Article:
Research and exercise: how everyday movements can benefit people living with arthritis.

Brynmor Member Posts: 1,755
edited 14. Sep 2020, 14:34 in Let's Move

Keeping active has been proven to help reduce pain and improve function in people with arthritis.

We’ve picked a few highlights to show why dedicated research into everyday movements is important to bring positive change for future treatments.


  • Mike1
    Mike1 Member Posts: 1,992

    Exercise is all well and good if you can do it, unfortunately some of us (including me - widespread OA) are unable to exercise. I cannot sit up straight in a chair as it causes a rapid increase in pain in my spine, I use crutches to get around my bungalow and an electric wheelchair or mobility scooter outside. No car as the DVLA have withdrawn my driving licence on disability grounds and I live alone with a non-driving cat. I have been repeatedly told by Physios that there is nothing that they can do for me; a Pilates instructor who I was using on a one to one basis refused to continue the sessions as she could hear my bones crunching and grating; I was told that I was unsuitable for hydrotherapy sessions due to my neck, lack of transport and so forth. To go from a very active ex-military bloke to a cripple is bad enough without the continued emphasis which is put on the benefit of exercise when one is unable to. I have enough reminders of what I am no longer able to do in normal day to day life.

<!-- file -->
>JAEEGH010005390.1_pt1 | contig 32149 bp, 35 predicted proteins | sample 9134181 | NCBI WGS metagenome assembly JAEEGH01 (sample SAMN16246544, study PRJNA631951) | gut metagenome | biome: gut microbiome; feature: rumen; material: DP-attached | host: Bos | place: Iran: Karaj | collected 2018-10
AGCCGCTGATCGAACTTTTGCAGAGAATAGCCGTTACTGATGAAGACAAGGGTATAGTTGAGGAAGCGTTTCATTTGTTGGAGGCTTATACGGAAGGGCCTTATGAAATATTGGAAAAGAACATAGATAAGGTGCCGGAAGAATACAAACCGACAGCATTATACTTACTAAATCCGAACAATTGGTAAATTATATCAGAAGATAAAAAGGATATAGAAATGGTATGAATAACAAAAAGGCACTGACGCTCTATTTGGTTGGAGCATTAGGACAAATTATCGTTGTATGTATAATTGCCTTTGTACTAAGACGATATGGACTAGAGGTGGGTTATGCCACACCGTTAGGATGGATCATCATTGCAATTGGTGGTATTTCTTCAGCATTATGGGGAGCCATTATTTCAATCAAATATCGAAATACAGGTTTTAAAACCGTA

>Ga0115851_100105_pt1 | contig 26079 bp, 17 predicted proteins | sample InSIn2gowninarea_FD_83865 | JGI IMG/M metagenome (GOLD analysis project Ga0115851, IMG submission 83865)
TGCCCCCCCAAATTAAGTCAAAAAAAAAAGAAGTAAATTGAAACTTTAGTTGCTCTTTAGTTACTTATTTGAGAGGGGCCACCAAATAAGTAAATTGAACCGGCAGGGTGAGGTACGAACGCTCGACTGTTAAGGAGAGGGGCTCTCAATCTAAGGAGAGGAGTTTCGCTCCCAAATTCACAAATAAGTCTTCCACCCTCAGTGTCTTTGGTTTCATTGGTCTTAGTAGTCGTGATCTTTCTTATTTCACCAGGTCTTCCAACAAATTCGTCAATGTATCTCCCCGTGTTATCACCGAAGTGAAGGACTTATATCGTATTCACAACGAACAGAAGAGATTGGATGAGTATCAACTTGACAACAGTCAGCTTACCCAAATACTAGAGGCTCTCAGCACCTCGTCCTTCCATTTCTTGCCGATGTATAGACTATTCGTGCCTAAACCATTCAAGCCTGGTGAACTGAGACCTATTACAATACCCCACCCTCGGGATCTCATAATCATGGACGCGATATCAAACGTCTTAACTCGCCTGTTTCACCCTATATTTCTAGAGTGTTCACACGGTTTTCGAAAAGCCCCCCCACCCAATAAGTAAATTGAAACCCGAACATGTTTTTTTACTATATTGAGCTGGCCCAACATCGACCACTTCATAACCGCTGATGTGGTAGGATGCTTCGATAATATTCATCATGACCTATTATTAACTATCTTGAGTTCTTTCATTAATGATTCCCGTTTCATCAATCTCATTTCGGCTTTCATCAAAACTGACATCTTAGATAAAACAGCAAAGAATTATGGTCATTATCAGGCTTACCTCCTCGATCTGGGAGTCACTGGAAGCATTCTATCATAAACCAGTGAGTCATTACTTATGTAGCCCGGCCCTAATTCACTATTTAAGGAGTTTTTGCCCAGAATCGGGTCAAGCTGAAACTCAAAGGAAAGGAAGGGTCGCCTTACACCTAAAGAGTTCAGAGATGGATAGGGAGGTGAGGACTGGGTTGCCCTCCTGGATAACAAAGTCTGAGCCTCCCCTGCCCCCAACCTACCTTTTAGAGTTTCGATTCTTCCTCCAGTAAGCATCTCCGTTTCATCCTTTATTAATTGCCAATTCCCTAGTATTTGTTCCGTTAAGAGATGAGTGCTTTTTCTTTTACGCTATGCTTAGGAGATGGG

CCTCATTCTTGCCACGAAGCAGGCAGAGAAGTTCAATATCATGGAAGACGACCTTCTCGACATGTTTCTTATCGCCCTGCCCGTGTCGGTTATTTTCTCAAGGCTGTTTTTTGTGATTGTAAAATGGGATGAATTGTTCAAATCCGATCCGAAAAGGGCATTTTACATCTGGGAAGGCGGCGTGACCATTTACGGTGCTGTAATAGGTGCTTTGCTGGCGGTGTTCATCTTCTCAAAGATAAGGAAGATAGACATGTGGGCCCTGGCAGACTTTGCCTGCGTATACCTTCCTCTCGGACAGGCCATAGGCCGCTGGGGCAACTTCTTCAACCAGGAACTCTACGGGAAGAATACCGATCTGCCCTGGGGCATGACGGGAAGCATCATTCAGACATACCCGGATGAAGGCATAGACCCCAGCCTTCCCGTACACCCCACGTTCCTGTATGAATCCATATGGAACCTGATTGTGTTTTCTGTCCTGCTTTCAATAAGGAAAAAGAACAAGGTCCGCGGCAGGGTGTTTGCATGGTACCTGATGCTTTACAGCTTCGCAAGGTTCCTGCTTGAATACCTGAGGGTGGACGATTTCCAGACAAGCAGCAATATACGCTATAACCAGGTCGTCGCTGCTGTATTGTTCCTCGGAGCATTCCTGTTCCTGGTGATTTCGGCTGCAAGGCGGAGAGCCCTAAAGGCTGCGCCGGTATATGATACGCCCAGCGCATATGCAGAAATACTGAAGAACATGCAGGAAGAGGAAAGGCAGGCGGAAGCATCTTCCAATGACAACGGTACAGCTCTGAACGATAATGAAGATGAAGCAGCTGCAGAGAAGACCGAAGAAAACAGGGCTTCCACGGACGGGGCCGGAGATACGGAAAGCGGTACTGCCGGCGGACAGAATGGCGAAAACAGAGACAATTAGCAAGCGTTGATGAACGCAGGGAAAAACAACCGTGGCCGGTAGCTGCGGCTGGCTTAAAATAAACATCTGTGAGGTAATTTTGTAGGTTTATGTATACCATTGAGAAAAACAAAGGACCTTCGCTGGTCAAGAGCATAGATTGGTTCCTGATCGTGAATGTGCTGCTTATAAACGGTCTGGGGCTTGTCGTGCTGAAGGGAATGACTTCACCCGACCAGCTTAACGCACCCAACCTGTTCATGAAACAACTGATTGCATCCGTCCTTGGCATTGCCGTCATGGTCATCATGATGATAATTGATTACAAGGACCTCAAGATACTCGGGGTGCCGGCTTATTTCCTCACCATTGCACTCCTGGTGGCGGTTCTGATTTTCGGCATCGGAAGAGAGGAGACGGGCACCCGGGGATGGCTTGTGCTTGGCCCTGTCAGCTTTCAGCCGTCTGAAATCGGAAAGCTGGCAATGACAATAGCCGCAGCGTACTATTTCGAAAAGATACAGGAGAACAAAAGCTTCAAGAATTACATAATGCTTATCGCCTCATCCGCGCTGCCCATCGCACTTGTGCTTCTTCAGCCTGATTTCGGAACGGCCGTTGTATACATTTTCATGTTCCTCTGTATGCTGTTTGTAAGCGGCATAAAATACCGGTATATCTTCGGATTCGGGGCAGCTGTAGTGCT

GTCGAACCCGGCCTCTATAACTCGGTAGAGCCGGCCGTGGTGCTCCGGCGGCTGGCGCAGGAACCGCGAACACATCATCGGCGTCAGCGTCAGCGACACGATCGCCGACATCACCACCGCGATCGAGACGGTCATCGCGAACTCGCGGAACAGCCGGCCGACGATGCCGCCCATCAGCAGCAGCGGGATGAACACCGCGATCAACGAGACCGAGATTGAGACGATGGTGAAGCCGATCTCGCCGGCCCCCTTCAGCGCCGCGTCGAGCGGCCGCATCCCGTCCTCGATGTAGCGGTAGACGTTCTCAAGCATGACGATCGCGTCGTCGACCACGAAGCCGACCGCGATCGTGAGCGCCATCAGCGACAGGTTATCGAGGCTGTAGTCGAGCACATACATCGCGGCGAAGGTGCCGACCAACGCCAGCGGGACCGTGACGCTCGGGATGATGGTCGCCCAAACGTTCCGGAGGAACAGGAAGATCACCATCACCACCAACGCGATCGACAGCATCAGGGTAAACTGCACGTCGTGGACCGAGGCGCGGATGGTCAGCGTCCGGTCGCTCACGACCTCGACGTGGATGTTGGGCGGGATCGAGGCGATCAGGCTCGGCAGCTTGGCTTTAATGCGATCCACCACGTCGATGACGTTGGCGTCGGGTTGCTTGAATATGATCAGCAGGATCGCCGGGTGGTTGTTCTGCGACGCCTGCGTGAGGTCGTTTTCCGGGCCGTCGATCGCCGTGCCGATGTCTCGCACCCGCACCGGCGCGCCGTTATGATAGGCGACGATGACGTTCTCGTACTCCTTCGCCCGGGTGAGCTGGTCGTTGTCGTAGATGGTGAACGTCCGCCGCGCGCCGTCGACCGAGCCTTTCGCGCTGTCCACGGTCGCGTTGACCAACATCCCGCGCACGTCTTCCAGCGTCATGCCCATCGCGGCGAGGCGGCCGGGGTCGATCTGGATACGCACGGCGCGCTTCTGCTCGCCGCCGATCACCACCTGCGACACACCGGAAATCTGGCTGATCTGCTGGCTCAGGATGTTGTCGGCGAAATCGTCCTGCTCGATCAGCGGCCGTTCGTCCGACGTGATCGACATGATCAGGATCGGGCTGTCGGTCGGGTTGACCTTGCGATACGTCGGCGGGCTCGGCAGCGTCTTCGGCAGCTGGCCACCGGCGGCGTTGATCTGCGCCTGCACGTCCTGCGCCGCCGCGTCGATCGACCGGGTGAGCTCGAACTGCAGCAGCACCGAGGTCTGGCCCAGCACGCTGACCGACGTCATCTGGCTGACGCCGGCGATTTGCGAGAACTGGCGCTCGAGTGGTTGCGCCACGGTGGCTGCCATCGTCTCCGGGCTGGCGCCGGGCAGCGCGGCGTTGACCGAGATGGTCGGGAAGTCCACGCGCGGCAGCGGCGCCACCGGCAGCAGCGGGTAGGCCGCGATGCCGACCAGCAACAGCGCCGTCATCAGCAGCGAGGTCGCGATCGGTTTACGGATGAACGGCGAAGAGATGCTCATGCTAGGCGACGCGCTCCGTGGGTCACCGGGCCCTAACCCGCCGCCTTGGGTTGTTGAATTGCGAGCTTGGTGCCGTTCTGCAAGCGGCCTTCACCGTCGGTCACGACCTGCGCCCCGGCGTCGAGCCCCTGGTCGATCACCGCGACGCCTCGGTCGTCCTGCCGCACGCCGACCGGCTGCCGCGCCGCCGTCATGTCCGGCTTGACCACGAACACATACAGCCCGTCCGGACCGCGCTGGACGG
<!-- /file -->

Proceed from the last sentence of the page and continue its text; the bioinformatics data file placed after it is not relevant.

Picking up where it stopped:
• Lilymary
    Lilymary Member Posts: 1,740

    I do sympathise Mike. I'm dreading going back to my "Gentle Pilates" classes when they reopen, as my condition only raised its very ugly head after lockdown and it's been a break-neck speed down hill slide since then. The classes will simply serve to reinforce just how badly this has affected my life, and have visions of me leaving in tears half way through rather than lying on the floor waiting for a move I can actually do.

    I am of course a complete lightweight compared to you, it doesn't affect my entire body, it has been over a very much shorter period, and none of the armed forces would ever have given someone like me a second glance even when "fit". But being told to exercise when all it causes is pain can be a bitter pill to swallow. I'm sure you do what you can just by moving about in your daily life, but it must be miserable feeling unable to do more when you were once so active.

    Sending a hug.

  • Constance
    Constance Member Posts: 37

    Hi Mike1 and Lilymary

    So sorry to hear what you are both going through and pray that there will be a solution to the problems that you have,

    I have had RA for over 35 years and felt so alone when experiencing pain and discomfort, but overtime managed to cope. I am now dealing with recently diagnosed OA in my hip and cervical spondylosis. I will try and not give in and by just contacting someone like yourselves helps as I know that I am not alone.

    I am thankful to Brynmor who recently sent me a link to download for neck pain exercises and pleased to say after a few days of doing them my neck has improved slightly. Will continue with the exercises and feel that it is something to focus on and that I will get some relief soon.

    Over the years I also kept a journal just to see how my days varied from one day to the next. Good days were far in between but eventually I found peace with myself and accepted the dis-ease that I have.

    Stay safe